Even as governor, getting your own way can be tough

Mar 18, 2008 6:00 PM

Burnt Offerings by Stan Bergstein | Being a governor is no fun.

Well, that’s not quite true, of course. Obviously Eliot Spitzer had fun, but his successor will be sorely tried, and in Massachusetts, Kentucky, Florida and New Jersey the garbagemen have a better time.

The new governor in New York, David Paterson, is out of the old Harlem political circle, street smart and a compromiser. He had better be, with wily Joe Bruno looking over his shoulder as lieutenant governor and Sheldon Silver still having a headlock on the House. Paterson showed he’s up to the job, when in his first interview last Thursday, before even becoming governor this week, a reporter asked if he had ever had dealings with a prostitute. Paterson paused, flashed a half-smile, and said, "Only the lobbyists."

You have to like a guy who’s that fast on his feet.

Speaking of one-liners that you wish you could have come up with, there was a flurry of them in staid old Boston, the land of the bean and the cod, where the Cabots speak only to Cabots, and the Lodges speak only to God.

The pols – particularly the governor and the house speaker – are fighting bare knuckles. With hearings this week, it should get really mean. The Boston Globe called it "a political brawl."

Gov. Deval Patrick wants a bill passed that will allow three casinos to be built in Massachusetts Speaker Sal DiMasi is determined to stop Patrick, preferring to have slots at Suffolk Downs and Plainridge Racecourse. He has been accused of some severe arm-twisting, calling legislators who back the governor’s plan into his office and trying the rites of conversion.

Rep. Daniel Bosley, a powerful gambling foe who chairs the Joint Committee on Economic Development and Emerging Technologies, sniffed at that suggestion, saying, "Quite frankly I don’t think we need to twist arms. The votes just aren’t there for this thing. It seems like every time people lose a vote here, they blame someone for twisting arms."

That brought a salvo of one-liners from the Globe.

A reporter asked the Rev. Raymond Helmick, a prominent theologian at Boston College who is an internationally known mediator, what he thought Gov. Patrick should do about DiMasi, and Helmick said, "Cry," adding that "if DiMasi is determined to stop this, Patrick already has lost."

Democratic strategist Mary Anne Marsh, asked the same question, said Patrick should "just wind back the clock, walk back out the door, and start over."

A public relations expert, George Regan, noted that "Sal’s a sensitive guy. If Patrick were smart, he’d apologize over pasta at Tecce’s (a Boston eatery) and move on."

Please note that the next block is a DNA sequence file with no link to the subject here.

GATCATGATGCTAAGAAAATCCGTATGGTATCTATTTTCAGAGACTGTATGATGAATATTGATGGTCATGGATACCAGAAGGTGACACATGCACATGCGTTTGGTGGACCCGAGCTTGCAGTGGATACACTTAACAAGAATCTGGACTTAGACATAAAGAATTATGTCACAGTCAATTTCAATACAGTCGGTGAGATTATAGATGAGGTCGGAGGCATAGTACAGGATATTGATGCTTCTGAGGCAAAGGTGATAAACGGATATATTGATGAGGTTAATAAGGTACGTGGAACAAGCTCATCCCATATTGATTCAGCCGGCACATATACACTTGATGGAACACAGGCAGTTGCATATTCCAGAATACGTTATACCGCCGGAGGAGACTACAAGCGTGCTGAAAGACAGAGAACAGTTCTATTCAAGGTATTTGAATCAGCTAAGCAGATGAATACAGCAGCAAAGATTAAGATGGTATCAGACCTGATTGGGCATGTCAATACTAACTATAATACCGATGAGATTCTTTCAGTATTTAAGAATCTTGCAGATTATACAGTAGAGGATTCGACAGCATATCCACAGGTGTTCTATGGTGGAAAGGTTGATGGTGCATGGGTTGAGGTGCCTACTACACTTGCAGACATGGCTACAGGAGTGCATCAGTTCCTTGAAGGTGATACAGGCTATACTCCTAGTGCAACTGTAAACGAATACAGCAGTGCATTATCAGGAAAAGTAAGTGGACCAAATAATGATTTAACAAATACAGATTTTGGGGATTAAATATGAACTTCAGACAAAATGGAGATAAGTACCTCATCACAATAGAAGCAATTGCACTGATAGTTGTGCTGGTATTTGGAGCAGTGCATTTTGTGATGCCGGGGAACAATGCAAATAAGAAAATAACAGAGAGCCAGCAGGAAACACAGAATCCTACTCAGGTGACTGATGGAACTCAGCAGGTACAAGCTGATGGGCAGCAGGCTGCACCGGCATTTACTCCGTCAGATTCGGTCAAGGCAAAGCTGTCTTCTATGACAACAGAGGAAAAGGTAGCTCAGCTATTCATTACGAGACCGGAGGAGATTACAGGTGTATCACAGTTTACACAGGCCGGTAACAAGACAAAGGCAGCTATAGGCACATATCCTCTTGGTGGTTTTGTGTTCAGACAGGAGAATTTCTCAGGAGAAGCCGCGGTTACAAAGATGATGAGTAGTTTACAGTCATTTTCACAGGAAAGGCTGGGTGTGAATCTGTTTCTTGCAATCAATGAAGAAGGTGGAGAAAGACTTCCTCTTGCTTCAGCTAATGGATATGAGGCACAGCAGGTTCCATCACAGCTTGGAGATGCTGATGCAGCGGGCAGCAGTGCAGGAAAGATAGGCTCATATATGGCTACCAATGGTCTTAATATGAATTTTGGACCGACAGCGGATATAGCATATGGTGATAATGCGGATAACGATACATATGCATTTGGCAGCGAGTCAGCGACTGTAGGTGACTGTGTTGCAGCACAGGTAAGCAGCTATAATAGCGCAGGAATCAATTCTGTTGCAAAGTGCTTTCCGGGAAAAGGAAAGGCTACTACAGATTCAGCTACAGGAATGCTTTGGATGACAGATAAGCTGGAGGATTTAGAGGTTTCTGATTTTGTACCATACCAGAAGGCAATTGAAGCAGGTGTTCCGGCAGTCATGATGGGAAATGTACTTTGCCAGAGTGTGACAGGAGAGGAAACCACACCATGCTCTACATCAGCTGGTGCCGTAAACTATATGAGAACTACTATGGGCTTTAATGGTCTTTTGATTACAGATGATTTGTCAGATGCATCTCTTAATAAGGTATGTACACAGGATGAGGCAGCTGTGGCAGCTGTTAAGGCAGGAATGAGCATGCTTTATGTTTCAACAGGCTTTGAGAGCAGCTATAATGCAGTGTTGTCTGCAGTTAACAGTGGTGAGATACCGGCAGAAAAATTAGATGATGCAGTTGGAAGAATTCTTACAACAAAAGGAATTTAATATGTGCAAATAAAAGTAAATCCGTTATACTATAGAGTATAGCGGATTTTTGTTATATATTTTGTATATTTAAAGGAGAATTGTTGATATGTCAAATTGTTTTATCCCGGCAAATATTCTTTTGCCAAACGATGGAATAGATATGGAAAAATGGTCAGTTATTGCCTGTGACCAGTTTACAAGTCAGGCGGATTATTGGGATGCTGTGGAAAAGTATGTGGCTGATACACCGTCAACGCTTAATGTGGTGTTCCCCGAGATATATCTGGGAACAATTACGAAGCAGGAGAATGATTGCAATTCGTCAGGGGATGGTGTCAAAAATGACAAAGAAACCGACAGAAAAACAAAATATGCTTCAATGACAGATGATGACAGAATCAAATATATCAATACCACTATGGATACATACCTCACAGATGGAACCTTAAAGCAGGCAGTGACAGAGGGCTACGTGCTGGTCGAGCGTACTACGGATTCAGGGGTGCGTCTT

The best line and thought of the day came from Tobe Berkovitz, the interim dean of Boston University’s College of Communications, who said Patrick should appoint DiMasi to the Supreme Court – where justices hold office until they are 70 – and "get him the hell out of there," meaning the House.

In Kentucky, Gov. Steve Beshear, who campaigned on a platform to bring slots through racinos at Kentucky tracks, watched helplessly as his legislature said no. They opted for straight out casinos, with no set asides for the tracks, and the Louisville Courier-Journal noted that this year’s legislative session is drawing to a close and the governor faces "a last gasp effort" to get his way on a vote for a constitutional amendment needed to bring green chips to the Bluegrass.

In Illinois the governor, Rod Blagojevich, also has been fighting with his legislature over the issue of more slots, including racinos. A spokeswoman, Abby Ottenhoff, conceded defeat, saying, "At the conclusion of last year, it seemed clear that we’d all be spinning our wheels to stay focused on gaming expansion."

In New Jersey, Gov. Jon Corzine’s casino-track support idea could get snagged on the permanent tax break on comps that is contained in the very large small type.

All of the above is subject, of course, to the last minute peregrinations and shenanigans of political maneuvering, which render all bets null and void.

Back in Boston, Gov. Patrick and Speaker DiMasi met at a St. Patrick’s Day (no relation) breakfast for 800, and they did have a little fun. The governor sang, "Let’s vote and build them nice and tall, Sal, just think about the wonder of it all."

DiMasi, getting in the spirit of things, responded with five reasons the governor’s plan will never become law, and wound up with a one-liner of his own: "Gambling bills are just like casinos. The House always wins."

Still like to be a governor? Better learn how to avoid spinning your wheels before you try.